Isle of Lewis angler makes ‘reel’ progress after serious bike accident

An Isle of Lewis man involved in a serious bicycle accident is well on the road to recovery, thanks to his unique rehabilitation programme.

Monday, 21st September 2020, 11:54 am
L-R – Nurse - Tracey McKissack, Physiotherapist - Susan Gilhespie, Patient - Robbie Bell, Occupational Therapist - Amanda Howat

Keen angler Robbie Bell has been undergoing treatment at at the Queen Elizabeth University Hospital s National Spinal Injuries Unit in Glasgow.

Part of his rehabilitation has seen him in the hospital grounds casting off with a fishing rod, which has played a key role in allowing him to regain feeling in his limbs.

In less than six weeks Robbie has gone from not being able to move anything below the neck, to being in a position to walk out of the hospital and head home.

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Robbie Bell with his fishing rod, donated by Loop.

Robbie was rushed to the spinal unit six weeks ago after falling from his bike on the way home from visiting friends.

He thought he might never walk again after being diagnosed with Incomplete Tetraplegia – which resulted in partial paralysis and loss of sensation of his limbs and torso.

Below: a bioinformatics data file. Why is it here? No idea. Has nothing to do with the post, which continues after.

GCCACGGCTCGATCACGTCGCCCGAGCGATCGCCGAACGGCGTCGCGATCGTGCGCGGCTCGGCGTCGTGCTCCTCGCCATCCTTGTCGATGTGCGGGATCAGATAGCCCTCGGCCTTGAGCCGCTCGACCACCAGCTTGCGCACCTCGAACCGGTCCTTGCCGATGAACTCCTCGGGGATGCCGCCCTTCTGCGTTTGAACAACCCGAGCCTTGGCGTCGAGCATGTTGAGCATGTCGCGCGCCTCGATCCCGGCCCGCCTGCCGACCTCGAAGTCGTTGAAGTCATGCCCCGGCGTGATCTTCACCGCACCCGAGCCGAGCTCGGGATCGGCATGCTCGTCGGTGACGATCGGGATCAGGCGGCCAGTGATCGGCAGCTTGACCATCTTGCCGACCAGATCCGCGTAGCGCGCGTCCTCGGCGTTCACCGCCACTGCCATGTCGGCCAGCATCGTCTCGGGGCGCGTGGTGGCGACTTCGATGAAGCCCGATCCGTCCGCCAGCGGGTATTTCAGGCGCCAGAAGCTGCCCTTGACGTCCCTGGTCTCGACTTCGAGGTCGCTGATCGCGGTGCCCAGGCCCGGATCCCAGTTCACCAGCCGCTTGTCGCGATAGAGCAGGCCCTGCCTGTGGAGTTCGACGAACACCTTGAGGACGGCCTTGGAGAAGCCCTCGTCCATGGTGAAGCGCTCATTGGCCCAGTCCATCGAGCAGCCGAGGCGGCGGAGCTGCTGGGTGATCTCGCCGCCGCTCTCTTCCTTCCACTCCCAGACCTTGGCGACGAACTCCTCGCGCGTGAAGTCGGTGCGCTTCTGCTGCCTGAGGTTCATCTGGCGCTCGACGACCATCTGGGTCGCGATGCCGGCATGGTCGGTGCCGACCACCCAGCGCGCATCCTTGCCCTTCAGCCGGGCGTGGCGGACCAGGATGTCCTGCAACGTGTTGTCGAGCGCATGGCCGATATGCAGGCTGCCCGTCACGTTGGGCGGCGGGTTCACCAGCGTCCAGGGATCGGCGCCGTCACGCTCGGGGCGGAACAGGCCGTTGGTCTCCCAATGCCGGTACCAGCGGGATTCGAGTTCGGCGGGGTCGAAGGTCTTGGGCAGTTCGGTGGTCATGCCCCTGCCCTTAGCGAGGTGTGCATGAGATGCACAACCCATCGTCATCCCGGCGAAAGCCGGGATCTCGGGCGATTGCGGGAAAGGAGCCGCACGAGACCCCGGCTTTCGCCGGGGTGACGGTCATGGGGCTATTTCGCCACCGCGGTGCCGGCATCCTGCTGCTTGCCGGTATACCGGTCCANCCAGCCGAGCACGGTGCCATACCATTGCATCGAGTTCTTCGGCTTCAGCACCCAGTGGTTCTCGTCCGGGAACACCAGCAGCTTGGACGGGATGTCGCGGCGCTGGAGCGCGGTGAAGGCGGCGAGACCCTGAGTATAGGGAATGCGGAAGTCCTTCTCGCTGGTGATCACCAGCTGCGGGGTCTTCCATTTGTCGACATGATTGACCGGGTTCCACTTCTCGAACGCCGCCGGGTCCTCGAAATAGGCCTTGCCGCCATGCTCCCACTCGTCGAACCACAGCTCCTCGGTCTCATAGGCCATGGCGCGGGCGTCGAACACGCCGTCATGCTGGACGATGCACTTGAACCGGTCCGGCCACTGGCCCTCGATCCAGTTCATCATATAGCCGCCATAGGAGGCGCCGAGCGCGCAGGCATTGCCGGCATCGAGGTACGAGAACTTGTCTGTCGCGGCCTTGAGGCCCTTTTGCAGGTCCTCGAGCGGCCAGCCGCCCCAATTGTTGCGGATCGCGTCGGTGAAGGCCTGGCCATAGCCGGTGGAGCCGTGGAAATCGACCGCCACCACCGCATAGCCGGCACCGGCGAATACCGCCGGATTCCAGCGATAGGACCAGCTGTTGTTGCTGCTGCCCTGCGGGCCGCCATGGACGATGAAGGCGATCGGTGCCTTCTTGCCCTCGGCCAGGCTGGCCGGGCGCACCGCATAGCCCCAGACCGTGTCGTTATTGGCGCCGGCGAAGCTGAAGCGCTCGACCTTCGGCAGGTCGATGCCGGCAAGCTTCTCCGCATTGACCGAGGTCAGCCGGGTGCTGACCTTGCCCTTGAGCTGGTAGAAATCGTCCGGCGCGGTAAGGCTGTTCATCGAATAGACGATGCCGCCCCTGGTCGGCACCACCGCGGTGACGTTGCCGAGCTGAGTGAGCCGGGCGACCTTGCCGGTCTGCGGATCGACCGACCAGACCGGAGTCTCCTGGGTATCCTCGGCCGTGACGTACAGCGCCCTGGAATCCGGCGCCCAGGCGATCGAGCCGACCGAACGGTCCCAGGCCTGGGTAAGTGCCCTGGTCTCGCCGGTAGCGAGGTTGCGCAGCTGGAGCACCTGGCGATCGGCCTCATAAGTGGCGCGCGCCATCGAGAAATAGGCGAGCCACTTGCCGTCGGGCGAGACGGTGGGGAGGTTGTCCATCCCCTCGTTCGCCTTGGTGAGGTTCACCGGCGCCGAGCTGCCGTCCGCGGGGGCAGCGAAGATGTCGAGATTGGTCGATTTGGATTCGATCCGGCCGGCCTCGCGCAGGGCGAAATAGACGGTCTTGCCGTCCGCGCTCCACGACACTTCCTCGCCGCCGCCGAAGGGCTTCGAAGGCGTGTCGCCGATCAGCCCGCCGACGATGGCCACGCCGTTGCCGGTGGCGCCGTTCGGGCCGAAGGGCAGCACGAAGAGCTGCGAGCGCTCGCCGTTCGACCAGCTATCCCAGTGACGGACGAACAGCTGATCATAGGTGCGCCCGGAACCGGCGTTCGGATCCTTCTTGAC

However, thanks to the work of the team at the National Spinal Injuries Unit and a rod kindly donated by fishing company Loop, coupled with his own determination, Robbie is up and able to move about with the assistance of a walking frame.

And, most importantly, he’s now able to look forward to getting back to fishing before the end of the salmon season.

Robbie said: “The staff have been excellent in helping support me on the road to recovery since I was admitted to the Spinal Unit in August.

“There were points where I thought I’d never walk again but taking things as they come, and making gradual improvements in my movement over the past six weeks has got me into a position where I can look forward to catching the end of the fishing season up north.

“I’d like to thank the team at the QEUH and a huge thanks to Loop who were kind enough to donate a brand new fishing rod to help as part of my rehab.”

Occupational therapist Amanda Howat and Physiotherapist Susan Gilhespie, who have been working closely with Robbie since he was admitted, highlighted the importance of patients having interest focused rehabilitation as part of their recovery process.

Amanda said: “For any rehab patient, the journey to recovery can be long and difficult.

“Anything to make that slightly easier, and to keep patients motivated, is a huge advantage.

“Robbie has been able to practice doing something he loves, and that has provided additional motivation for him to get back on his feet.

“It’s fantastic to see how quickly he’s progressed.

“The intricacies involved in building the rod and setting up the reel mechanism, alongside the casting motion, have helped exercise Robbie’s dexterity.

“He’s been out in the hospital grounds whenever possible to practice casting ahead of his discharge from hospital.”